Home News $1.2b email fraud: FBI combs Nigeria, France, Kenya, six others

$1.2b email fraud: FBI combs Nigeria, France, Kenya, six others

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The United States’ Federal Bureau of Investigation (FBI) on Tuesday said it had completed a four-month investigation in nine countries, including Nigeria, over the loss of over $1.2 billion by Americans to cybercriminals.

In Nigeria, the FBI said it carried out its investigation in collaboration with the Economic and Financial Crimes Commission (EFCC).

The anti-graft agency also announced that it recovered $169,850, N92 million and four exotic cars, among others, from 167 suspected ‘Yahoo Boys’ in a separate 30-day joint operation with the American security agency.

The operation, tagged: Operation Re-wired was initiated following last month’s indictment of 77 Nigerians for alleged cybercrime in the U.S.

Both agencies spoke at a joint media briefing in Lagos.

EFCC Operations Director Mohammed Umar Abba said the EFCC/FBI joint operations in Nigeria began on August 12 and recorded “tremendous successes” that led to arrests, seizures and recoveries.

Abba said: “It is instructive to note that from August 12 till date, the collaborative Operation Rewired coordinated by the EFCC in Nigeria …resulted in the arrest 167 Nigerians for alleged computer-related fraud.

“We have also recovered from the arrested fraudsters the sum of $169,850 as well as N92 million.

“Also, four exotic cars, plots of land in choice areas in Lagos and a property in Abuja were recovered during the EFCC-FBI collaborative operations.”

The EFCC director noted that internet crimes have received a global attention and concern.

He added: “There will be no hiding place for fraudsters. The EFCC will continue to partner the FBI and other international law enforcement agencies.”

Abba explained that investigation on some of the 77 indicted Nigerians was at an advanced stage.

FBI’s Legal Attaché at the United States Embassy, Mr Uche Ahamdi, explained how the $1.2 billion fraud occurred.

He said: “In 2018, the IC3 (Internet Crime Complaint Centre), that’s our global reporting internet fraud body, received 20,373 BEC (Business Email Compromise) complaints with losses of over $1.2 billion.”

He noted that the FBI and its law enforcement partners in the US and abroad then implemented strategies to target and disrupt the scammers and their illicit actors.

“The sweep ran from May 2019 to September 2019 with an uptake of focused law enforcement activity during a four-week period in the U.S, Nigeria, Ghana, Turkey, France, Italy, UK, Kenya and Malaysia.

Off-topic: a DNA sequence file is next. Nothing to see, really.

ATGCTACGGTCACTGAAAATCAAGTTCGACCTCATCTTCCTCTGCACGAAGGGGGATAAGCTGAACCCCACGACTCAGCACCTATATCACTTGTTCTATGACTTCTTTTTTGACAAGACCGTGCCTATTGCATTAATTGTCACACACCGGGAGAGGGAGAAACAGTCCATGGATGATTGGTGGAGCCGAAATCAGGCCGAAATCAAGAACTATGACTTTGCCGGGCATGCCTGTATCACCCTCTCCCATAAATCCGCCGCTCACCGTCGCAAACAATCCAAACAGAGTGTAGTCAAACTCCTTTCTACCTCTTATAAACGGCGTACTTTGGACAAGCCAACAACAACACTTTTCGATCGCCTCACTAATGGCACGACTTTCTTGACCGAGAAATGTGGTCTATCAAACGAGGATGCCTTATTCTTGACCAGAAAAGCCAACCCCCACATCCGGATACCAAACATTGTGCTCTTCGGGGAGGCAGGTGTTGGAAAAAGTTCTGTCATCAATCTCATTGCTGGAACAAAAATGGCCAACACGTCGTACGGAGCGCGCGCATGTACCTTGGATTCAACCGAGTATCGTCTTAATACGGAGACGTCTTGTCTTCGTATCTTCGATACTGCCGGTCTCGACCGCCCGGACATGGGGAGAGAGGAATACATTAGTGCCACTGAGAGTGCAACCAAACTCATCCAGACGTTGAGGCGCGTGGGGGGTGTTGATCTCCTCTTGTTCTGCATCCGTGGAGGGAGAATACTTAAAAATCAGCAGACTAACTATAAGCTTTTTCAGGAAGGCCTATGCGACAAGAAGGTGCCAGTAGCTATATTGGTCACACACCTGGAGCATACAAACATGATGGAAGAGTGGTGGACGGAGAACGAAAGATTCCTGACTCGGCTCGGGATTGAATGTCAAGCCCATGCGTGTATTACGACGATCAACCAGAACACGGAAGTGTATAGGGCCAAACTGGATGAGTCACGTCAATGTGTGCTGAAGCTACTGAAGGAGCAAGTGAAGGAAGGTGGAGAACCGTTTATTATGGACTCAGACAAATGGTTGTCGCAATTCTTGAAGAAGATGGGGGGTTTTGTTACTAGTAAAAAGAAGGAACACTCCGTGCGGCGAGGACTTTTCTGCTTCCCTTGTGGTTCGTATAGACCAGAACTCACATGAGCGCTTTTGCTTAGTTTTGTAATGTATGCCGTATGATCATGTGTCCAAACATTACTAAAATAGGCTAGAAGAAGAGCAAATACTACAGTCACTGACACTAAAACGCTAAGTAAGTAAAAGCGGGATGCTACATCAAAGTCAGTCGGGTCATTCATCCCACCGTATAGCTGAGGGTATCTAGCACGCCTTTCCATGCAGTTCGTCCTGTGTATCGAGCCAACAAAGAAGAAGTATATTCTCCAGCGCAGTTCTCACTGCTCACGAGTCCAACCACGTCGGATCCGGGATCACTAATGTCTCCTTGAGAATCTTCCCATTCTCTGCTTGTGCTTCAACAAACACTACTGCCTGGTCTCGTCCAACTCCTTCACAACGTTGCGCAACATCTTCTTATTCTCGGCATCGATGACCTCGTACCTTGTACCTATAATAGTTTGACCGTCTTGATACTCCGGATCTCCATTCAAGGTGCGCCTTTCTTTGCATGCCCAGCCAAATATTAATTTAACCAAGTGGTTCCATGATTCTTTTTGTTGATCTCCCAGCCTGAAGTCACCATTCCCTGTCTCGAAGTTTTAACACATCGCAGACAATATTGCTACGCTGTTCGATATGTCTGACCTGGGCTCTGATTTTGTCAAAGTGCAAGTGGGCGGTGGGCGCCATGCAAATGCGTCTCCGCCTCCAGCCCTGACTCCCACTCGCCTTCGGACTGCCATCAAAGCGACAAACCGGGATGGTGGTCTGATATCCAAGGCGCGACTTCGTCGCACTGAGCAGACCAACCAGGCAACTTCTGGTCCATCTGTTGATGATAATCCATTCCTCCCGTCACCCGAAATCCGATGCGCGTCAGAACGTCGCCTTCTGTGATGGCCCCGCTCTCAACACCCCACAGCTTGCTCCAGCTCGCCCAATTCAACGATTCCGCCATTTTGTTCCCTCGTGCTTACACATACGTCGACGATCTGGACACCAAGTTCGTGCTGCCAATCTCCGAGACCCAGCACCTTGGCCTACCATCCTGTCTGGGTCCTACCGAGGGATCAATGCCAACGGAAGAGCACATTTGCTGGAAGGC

“The FBI-led operation involved in multiple U.S law enforcement partners, including the Internal Revenue Services (IRS), the U.S Secret Service, the U.S Postal Inspection Services, U.S Department of State Diplomatic Services and Homeland Security Investigation (HIS),” Ahamdi said.

The goal of the operation, he added, was to “dismantle international fraudulent BEC transactions and pursue bad actors and organised criminal enterprises including money, mules that engage in BEC and fraud schemes that target and harm American businesses”.

Ahamdi explained that the operation was largely successful with criminals being apprehended. But he declined to state the nationalities of the suspects.

He said: “Wrong is wrong, even if everybody is doing it. It doesn’t matter who it is, whether it’s Nigerian, Moroccan, South African, Russian, American, a criminal is a criminal. So, we don’t categorise. We sweep them all up with the help of our international partners.

“We have a plethora of nationalities who we look at; we don’t single out specific individuals or people or countries. If you break the law, you do the time. We do not categorise, we go after everybody.”

Ahamdi said whether a suspected cybercriminal arrested in Nigeria would be extradited to face trial in the U.S or not would depend on the circumstances of the case.

On August 22, a 252-count federal grand jury indicted 77 Nigerian nationals of participation in a massive conspiracy to steal millions of dollars through a variety of fraud schemes and launder the funds through a Los Angeles-based money laundering network.

The indictment was unsealed after law enforcement authorities, led by the FBI, arrested 14 defendants across the United States, with 11 of those arrests taking place in the Los Angeles region.

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